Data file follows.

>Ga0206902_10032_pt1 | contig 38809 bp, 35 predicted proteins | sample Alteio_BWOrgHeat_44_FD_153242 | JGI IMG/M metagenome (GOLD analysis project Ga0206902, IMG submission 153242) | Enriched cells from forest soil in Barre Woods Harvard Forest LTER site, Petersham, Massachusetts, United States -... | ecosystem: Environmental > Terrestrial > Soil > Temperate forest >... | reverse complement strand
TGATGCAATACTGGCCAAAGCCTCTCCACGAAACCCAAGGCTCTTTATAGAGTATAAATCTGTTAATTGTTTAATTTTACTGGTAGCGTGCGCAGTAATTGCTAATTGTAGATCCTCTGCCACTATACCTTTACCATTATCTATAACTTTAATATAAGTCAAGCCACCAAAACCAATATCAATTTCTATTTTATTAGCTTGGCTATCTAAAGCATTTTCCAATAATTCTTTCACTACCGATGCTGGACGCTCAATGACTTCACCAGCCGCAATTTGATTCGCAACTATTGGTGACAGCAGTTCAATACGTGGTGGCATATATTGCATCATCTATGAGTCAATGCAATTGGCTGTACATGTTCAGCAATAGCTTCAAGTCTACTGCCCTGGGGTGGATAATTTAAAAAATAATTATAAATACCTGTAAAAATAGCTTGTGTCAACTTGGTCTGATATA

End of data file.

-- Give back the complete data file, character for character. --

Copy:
>Ga0206902_10032_pt1 | contig 38809 bp, 35 predicted proteins | sample Alteio_BWOrgHeat_44_FD_153242 | JGI IMG/M metagenome (GOLD analysis project Ga0206902, IMG submission 153242) | Enriched cells from forest soil in Barre Woods Harvard Forest LTER site, Petersham, Massachusetts, United States -... | ecosystem: Environmental > Terrestrial > Soil > Temperate forest >... | reverse complement strand
TGATGCAATACTGGCCAAAGCCTCTCCACGAAACCCAAGGCTCTTTATAGAGTATAAATCTGTTAATTGTTTAATTTTACTGGTAGCGTGCGCAGTAATTGCTAATTGTAGATCCTCTGCCACTATACCTTTACCATTATCTATAACTTTAATATAAGTCAAGCCACCAAAACCAATATCAATTTCTATTTTATTAGCTTGGCTATCTAAAGCATTTTCCAATAATTCTTTCACTACCGATGCTGGACGCTCAATGACTTCACCAGCCGCAATTTGATTCGCAACTATTGGTGACAGCAGTTCAATACGTGGTGGCATATATTGCATCATCTATGAGTCAATGCAATTGGCTGTACATGTTCAGCAATAGCTTCAAGTCTACTGCCCTGGGGTGGATAATTTAAAAAATAATTATAAATACCTGTAAAAATAGCTTGTGTCAACTTGGTCTGATATA